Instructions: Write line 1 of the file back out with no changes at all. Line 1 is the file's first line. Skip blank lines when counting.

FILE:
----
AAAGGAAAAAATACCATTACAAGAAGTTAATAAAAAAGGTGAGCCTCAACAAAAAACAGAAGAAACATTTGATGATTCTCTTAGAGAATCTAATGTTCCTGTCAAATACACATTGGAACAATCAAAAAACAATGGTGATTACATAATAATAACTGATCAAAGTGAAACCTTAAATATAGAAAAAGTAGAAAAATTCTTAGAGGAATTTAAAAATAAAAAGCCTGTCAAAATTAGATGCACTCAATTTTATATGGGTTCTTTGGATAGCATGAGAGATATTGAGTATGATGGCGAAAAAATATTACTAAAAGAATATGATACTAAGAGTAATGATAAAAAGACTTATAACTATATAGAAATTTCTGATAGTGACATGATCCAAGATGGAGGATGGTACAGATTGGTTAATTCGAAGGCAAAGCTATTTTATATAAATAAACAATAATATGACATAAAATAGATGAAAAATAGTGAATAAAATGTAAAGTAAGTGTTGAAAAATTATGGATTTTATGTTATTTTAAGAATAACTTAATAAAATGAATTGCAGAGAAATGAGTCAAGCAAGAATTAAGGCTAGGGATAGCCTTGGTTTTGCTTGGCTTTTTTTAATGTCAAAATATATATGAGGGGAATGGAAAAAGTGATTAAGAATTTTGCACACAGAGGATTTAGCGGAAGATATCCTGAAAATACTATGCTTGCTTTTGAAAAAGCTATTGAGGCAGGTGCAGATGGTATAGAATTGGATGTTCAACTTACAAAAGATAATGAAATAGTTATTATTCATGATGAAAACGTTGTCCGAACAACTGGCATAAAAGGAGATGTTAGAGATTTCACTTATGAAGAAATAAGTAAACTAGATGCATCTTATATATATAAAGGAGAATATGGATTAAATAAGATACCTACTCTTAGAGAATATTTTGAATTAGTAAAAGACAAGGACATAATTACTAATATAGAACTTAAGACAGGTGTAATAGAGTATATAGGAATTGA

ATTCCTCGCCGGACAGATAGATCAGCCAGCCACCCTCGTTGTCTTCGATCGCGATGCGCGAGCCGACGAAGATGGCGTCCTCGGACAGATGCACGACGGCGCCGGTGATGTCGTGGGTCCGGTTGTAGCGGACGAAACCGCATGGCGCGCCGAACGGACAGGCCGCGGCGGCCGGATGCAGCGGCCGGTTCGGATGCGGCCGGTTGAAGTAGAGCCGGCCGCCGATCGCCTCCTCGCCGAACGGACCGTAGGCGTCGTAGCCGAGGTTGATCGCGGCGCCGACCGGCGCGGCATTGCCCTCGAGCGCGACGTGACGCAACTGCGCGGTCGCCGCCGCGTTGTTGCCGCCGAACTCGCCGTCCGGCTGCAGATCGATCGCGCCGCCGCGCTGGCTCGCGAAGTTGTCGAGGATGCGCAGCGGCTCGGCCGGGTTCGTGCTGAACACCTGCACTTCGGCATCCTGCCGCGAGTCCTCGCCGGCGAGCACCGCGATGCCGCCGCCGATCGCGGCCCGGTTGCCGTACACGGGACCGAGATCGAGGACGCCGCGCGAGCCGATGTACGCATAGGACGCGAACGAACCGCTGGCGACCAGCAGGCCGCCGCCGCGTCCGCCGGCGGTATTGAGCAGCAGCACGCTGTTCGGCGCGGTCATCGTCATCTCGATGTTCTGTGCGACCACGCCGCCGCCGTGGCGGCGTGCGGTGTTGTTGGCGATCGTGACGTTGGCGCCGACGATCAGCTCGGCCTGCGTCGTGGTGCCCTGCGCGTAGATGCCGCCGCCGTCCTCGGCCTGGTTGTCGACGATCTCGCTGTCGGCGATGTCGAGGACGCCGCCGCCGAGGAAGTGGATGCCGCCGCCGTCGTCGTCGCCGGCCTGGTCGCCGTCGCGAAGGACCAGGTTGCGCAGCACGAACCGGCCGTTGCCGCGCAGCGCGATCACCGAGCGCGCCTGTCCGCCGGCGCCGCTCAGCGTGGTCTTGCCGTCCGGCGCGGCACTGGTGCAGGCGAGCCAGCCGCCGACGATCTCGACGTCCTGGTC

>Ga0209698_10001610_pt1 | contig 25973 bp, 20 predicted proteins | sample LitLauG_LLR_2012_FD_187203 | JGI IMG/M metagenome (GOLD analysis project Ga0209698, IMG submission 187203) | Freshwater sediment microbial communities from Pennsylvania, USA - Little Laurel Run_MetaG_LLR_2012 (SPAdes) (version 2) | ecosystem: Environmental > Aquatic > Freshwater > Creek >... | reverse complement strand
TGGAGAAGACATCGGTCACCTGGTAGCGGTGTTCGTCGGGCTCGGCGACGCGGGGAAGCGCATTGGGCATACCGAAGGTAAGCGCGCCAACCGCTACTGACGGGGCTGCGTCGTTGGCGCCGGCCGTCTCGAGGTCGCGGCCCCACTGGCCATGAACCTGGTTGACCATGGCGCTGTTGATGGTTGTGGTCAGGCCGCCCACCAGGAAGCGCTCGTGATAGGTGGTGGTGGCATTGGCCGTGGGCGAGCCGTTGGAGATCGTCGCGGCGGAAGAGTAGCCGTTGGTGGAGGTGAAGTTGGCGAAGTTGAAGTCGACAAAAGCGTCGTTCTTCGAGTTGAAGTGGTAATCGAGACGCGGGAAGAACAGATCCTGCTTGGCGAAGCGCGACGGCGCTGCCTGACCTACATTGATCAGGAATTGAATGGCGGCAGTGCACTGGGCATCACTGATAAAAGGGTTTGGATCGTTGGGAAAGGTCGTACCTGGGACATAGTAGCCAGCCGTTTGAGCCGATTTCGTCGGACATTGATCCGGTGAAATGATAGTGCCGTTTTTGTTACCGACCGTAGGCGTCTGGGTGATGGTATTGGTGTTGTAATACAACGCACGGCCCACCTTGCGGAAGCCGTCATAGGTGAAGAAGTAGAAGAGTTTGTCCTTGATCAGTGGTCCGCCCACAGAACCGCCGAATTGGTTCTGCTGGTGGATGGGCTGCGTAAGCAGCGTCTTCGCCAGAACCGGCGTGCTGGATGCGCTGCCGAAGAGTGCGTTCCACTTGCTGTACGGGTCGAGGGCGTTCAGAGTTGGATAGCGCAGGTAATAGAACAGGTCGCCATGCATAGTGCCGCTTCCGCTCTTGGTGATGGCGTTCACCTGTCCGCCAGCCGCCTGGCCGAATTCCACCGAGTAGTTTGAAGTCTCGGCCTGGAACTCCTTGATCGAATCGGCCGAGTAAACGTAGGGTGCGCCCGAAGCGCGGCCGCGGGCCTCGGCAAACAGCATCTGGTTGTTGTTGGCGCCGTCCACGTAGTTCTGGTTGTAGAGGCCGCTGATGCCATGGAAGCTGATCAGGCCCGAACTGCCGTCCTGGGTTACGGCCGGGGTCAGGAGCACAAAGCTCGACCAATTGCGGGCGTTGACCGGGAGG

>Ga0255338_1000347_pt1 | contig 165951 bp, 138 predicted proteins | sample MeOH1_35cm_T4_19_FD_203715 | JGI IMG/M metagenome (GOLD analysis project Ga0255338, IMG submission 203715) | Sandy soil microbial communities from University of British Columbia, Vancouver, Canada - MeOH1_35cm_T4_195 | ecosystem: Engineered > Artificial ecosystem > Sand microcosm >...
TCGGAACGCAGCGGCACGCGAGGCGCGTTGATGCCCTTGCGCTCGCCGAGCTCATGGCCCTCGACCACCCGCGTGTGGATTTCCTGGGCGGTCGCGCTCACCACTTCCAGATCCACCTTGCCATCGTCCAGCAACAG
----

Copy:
AAAGGAAAAAATACCATTACAAGAAGTTAATAAAAAAGGTGAGCCTCAACAAAAAACAGAAGAAACATTTGATGATTCTCTTAGAGAATCTAATGTTCCTGTCAAATACACATTGGAACAATCAAAAAACAATGGTGATTACATAATAATAACTGATCAAAGTGAAACCTTAAATATAGAAAAAGTAGAAAAATTCTTAGAGGAATTTAAAAATAAAAAGCCTGTCAAAATTAGATGCACTCAATTTTATATGGGTTCTTTGGATAGCATGAGAGATATTGAGTATGATGGCGAAAAAATATTACTAAAAGAATATGATACTAAGAGTAATGATAAAAAGACTTATAACTATATAGAAATTTCTGATAGTGACATGATCCAAGATGGAGGATGGTACAGATTGGTTAATTCGAAGGCAAAGCTATTTTATATAAATAAACAATAATATGACATAAAATAGATGAAAAATAGTGAATAAAATGTAAAGTAAGTGTTGAAAAATTATGGATTTTATGTTATTTTAAGAATAACTTAATAAAATGAATTGCAGAGAAATGAGTCAAGCAAGAATTAAGGCTAGGGATAGCCTTGGTTTTGCTTGGCTTTTTTTAATGTCAAAATATATATGAGGGGAATGGAAAAAGTGATTAAGAATTTTGCACACAGAGGATTTAGCGGAAGATATCCTGAAAATACTATGCTTGCTTTTGAAAAAGCTATTGAGGCAGGTGCAGATGGTATAGAATTGGATGTTCAACTTACAAAAGATAATGAAATAGTTATTATTCATGATGAAAACGTTGTCCGAACAACTGGCATAAAAGGAGATGTTAGAGATTTCACTTATGAAGAAATAAGTAAACTAGATGCATCTTATATATATAAAGGAGAATATGGATTAAATAAGATACCTACTCTTAGAGAATATTTTGAATTAGTAAAAGACAAGGACATAATTACTAATATAGAACTTAAGACAGGTGTAATAGAGTATATAGGAATTGA